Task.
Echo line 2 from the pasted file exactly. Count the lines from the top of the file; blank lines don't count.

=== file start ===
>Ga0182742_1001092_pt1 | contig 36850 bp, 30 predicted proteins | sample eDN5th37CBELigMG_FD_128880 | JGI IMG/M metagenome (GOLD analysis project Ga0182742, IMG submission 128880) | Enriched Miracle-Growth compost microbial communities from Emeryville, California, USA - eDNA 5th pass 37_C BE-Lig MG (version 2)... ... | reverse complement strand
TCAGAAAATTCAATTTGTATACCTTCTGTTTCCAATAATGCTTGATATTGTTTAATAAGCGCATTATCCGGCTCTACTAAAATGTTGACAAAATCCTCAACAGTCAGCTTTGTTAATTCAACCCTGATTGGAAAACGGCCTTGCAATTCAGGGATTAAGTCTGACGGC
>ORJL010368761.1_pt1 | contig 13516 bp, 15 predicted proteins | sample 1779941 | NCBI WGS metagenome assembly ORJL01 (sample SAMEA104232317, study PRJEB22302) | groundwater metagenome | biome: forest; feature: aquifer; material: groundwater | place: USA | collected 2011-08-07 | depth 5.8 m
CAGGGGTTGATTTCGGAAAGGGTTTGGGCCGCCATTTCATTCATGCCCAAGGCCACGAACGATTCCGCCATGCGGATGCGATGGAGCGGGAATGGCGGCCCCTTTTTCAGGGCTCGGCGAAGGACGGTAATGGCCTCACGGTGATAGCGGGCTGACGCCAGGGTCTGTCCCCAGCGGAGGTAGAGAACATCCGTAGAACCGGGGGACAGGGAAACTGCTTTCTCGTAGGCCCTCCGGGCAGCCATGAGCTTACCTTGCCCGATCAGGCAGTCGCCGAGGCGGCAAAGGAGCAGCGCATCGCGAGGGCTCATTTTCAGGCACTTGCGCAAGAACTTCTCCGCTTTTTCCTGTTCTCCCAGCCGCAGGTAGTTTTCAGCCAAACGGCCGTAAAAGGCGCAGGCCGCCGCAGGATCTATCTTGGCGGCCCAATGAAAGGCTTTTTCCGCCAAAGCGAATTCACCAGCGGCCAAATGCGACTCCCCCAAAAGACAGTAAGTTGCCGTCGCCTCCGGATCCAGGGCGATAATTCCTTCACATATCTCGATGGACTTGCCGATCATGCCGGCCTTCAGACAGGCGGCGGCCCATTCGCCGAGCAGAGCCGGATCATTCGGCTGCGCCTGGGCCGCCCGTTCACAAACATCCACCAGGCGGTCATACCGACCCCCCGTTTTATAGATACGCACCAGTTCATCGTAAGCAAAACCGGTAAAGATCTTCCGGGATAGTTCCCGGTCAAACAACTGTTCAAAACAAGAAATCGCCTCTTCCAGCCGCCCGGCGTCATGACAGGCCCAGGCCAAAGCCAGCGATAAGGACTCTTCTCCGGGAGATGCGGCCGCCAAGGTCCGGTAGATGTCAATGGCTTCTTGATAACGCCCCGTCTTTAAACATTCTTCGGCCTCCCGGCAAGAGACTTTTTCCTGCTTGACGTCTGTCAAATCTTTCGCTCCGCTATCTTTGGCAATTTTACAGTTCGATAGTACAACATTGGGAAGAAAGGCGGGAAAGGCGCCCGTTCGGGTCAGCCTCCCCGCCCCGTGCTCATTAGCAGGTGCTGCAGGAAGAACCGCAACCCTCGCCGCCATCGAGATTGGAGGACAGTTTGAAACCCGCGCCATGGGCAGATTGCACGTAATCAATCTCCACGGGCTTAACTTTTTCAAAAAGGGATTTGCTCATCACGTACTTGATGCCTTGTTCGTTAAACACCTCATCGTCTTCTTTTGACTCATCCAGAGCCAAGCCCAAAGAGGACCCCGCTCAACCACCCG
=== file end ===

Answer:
TCAGAAAATTCAATTTGTATACCTTCTGTTTCCAATAATGCTTGATATTGTTTAATAAGCGCATTATCCGGCTCTACTAAAATGTTGACAAAATCCTCAACAGTCAGCTTTGTTAATTCAACCCTGATTGGAAAACGGCCTTGCAATTCAGGGATTAAGTCTGACGGC